The CD comprises instrumental music of the highest quality throughout. Alastair is joined by long time colleagues, Iain Crawford, Co-Principal Bass of the BBC Scottish Symphony Orchestra and a player within the ‘tradition’, and Euan Drysdale on piano and guitar, a trained and experienced musician with a broad CV. The music is organised by reference to the source for the tunes presented, and expertly arranged in a disciplined Scottish style which may be distinct from the general approach to folk music in other British traditions, allowing for exceptions. Some of the tunes presented are familiar in a social and session context, for example, Farewell to Whisky and Hector the Hero. I discovered that a hitherto anonymous tune which I have played for many years is a Gow composition, Highland Whisky. Alastair’s own compositions sit easily with the older tunes. I thoroughly enjoyed his two sets of Islay Wedding Music, and The Soldier’s Prayer. My favourite piece on the CD is Chapel Keithack from the William Marshall collection.

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All Our Own Work - The Occasional Ceilidh Band

This 15-track CD from the Occasional Ceilidh Band, who hail from Norfolk, comprises 13 instrumentals – all suitable for including in an English ceilidh – and two songs.

The title of the recording, All Our Own Work, gives the game away: the tracks were all composed by members of the band – in some cases these are great first attempts at composing - and the recording itself was made in various domestic locations and a church hall, rather than in an expensive studio. This means that the overall production is not studio quality – a plus for me because what you hear is what the band played - there’s no hint of shenanigans by clever engineers. The Occasional Ceilidh Band will sound like this if you find yourself dancing to their music.

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Never Enough - John Meed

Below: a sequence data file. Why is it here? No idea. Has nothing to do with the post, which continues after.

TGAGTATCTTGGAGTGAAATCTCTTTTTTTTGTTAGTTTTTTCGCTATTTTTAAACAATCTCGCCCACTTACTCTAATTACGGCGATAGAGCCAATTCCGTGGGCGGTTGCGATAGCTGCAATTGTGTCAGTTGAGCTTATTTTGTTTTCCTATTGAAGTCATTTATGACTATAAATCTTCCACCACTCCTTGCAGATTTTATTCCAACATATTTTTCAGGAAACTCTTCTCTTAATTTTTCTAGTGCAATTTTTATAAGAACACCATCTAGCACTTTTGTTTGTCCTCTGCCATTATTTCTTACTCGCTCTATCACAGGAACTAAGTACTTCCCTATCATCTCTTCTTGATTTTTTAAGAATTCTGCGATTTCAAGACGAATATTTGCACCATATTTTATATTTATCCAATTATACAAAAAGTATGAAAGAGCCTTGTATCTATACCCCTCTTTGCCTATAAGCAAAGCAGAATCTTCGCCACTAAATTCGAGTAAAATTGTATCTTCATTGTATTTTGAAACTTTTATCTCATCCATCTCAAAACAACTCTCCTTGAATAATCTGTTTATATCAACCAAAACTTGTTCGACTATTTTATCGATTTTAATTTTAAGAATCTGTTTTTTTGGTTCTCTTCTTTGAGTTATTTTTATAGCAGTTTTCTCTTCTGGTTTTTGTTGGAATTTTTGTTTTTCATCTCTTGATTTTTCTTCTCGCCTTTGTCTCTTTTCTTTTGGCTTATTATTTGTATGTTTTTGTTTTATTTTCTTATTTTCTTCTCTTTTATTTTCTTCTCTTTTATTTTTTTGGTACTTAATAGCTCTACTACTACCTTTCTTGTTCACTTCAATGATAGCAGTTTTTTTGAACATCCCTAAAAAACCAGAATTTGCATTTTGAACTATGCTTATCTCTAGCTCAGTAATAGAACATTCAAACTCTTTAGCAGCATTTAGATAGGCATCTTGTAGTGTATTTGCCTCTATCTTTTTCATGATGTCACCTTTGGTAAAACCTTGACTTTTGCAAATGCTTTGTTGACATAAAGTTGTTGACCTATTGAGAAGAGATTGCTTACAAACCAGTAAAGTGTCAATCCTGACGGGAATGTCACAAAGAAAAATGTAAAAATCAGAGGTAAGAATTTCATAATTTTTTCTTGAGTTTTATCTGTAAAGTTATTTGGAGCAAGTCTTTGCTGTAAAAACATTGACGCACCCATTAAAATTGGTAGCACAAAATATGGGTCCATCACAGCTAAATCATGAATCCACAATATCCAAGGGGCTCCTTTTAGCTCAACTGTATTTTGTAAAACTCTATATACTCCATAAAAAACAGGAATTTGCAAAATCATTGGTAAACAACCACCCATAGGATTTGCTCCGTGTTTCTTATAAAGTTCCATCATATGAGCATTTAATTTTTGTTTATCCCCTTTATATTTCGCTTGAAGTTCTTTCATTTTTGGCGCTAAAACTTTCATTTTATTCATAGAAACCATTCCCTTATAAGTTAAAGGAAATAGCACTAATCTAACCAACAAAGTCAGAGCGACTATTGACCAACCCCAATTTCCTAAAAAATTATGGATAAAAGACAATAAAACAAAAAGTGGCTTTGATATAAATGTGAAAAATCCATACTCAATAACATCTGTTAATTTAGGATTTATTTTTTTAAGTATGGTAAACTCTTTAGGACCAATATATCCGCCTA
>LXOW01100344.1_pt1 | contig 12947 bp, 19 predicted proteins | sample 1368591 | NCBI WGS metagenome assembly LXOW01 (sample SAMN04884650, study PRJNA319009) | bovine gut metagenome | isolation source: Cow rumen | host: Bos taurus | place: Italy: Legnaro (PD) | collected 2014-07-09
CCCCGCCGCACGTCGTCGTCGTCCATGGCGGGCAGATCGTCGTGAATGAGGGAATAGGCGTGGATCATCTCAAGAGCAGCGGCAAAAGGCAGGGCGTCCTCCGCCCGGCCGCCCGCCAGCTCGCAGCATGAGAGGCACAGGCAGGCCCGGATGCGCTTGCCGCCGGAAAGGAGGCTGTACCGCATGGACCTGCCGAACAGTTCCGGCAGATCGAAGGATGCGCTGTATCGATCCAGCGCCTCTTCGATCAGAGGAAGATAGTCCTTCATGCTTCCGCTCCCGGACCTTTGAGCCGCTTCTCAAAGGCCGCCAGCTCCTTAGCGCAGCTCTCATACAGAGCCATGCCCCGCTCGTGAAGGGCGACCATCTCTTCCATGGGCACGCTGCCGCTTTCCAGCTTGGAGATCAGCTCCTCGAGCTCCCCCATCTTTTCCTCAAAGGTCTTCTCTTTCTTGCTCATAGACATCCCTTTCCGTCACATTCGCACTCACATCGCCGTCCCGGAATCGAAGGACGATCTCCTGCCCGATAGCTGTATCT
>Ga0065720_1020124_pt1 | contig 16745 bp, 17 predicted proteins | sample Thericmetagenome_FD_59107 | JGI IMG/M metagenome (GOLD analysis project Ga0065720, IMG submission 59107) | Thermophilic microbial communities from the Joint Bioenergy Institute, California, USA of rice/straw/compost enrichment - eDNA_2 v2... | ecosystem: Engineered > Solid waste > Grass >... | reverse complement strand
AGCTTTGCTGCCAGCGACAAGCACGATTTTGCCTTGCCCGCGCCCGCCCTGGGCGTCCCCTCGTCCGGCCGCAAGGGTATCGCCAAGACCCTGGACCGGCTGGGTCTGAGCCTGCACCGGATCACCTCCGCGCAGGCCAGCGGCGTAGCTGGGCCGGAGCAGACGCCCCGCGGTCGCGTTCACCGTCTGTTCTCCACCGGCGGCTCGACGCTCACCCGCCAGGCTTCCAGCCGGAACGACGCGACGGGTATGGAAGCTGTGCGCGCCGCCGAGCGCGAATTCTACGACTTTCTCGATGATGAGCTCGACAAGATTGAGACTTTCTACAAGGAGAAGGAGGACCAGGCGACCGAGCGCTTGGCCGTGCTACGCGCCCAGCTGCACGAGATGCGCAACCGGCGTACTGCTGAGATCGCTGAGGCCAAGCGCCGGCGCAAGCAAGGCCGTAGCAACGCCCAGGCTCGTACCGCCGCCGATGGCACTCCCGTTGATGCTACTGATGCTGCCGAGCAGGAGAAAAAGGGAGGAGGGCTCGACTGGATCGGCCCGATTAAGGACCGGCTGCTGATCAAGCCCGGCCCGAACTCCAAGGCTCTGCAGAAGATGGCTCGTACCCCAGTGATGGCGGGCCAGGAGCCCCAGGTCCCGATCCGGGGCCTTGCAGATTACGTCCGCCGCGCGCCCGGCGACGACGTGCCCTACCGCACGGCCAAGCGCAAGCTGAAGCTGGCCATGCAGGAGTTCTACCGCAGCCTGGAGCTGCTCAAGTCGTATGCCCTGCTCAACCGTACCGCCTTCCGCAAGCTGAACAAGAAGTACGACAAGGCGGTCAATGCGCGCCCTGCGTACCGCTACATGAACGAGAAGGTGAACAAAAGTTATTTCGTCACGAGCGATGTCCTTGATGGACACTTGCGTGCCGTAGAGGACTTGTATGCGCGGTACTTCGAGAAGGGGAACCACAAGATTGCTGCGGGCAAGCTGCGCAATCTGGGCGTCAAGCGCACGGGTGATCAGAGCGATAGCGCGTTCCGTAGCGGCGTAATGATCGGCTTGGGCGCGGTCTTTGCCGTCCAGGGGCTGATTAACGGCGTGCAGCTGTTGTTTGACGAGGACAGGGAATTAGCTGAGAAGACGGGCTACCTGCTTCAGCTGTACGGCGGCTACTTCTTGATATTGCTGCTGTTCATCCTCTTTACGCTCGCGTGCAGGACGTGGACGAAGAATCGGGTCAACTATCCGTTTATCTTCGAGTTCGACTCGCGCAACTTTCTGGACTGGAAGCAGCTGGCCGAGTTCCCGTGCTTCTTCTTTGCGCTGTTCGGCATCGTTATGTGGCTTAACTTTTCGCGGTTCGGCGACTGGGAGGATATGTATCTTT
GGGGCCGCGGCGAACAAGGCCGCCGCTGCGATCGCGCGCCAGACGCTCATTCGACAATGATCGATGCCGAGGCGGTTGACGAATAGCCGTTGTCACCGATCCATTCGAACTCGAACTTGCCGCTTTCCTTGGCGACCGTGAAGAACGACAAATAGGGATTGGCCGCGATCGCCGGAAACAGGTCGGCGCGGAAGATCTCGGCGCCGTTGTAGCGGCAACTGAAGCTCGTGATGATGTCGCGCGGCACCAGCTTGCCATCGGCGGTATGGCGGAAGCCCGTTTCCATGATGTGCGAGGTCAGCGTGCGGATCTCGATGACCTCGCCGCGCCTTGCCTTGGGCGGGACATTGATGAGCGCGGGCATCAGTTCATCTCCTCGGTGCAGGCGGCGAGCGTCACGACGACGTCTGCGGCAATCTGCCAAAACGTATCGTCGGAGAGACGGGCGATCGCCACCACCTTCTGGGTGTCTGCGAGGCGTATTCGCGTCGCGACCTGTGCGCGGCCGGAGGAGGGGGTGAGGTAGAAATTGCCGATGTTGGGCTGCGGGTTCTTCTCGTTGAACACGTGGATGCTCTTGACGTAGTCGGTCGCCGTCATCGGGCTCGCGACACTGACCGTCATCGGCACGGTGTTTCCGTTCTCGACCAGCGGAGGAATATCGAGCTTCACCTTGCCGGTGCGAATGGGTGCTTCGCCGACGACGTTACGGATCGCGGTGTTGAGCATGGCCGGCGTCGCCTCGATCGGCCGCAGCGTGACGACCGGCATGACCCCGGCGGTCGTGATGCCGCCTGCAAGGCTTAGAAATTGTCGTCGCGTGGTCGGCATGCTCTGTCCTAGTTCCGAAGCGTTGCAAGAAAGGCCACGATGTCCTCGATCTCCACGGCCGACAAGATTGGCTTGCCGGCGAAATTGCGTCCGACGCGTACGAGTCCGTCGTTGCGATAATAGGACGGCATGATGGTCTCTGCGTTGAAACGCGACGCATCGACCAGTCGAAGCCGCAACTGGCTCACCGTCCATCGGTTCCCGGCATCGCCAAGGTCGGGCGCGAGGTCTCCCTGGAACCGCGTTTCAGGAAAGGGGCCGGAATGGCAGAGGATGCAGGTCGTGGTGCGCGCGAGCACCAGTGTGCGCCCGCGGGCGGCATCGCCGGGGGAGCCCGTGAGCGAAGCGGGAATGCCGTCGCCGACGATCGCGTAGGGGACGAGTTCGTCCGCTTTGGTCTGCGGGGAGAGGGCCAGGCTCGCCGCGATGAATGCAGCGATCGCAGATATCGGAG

Review by Les Ray

Although I’ve been a fan of Cambridge-based John Meed’s music for several years now, in my view his seventh album ‘Never Enough’ is possibly his finest work, finding him totally in control of his palette of words and ideas. John is a consummate wordsmith whose stories from today’s cityscapes are in turn punchily political and deeply personal and existential. Oh, and he writes great choruses too.

As regards the political, a luscious yet moody introduction sets the tone for the opening track ‘Side by side’, a plea for tolerance and understanding amid the Brexit-fuelled madness of these times. “When she returns dripping sunshine and wine, will whatever makes them different make them shine, side by side?” A beautiful, sadly necessary song.

Perhaps reflecting our sense of rootlessness today - Brexit again - John’s are songs of journeys, written in stations, constantly travelling. As in the mysterious La Fayette, which was written at the Gare du Nord amid businessmen coming and going.

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Miner’s Eyes - Kelly & Woolley

Review by Les Ray

‘Miner’s Eyes’ is the second CD by this duo from Cambridge and Bury St Edmunds, and differs from their first - ‘Papers in my Shoe’, released in 2015 - in that it is built around their own compositions, whereas the previous one predominantly contained their versions of traditional songs and tunes in a cajun and bluegrass style. What the two albums have in common is very pared-down, simple (in the nicest sense of the word) arrangements, with just two voices, Gary Woolley’s guitar and Matt Kelly on fiddle, viola or mandolin: very much what you hear here is what you get when you see them live.

Gary takes most of the songwriting credits here (8 out of the 11 tracks), with the key themes of his contributions being industrial decline (‘10,000 Stevedores’, ‘Cairo to Vincennes’, ‘Miner’s Eyes’) along with perhaps a more general sense of melancholy at passing time and loss (‘These Country Lanes’, ‘Walk Right Out the Door’). Matt contributes a tune to end the CD, an experimental song without rhyme (‘The Same Way’) and ‘Slow Toast’, a bittersweet song that also appears in a different version on a CD by Thursday’s Band.

Read more: Miner’s Eyes - Kelly & Woolley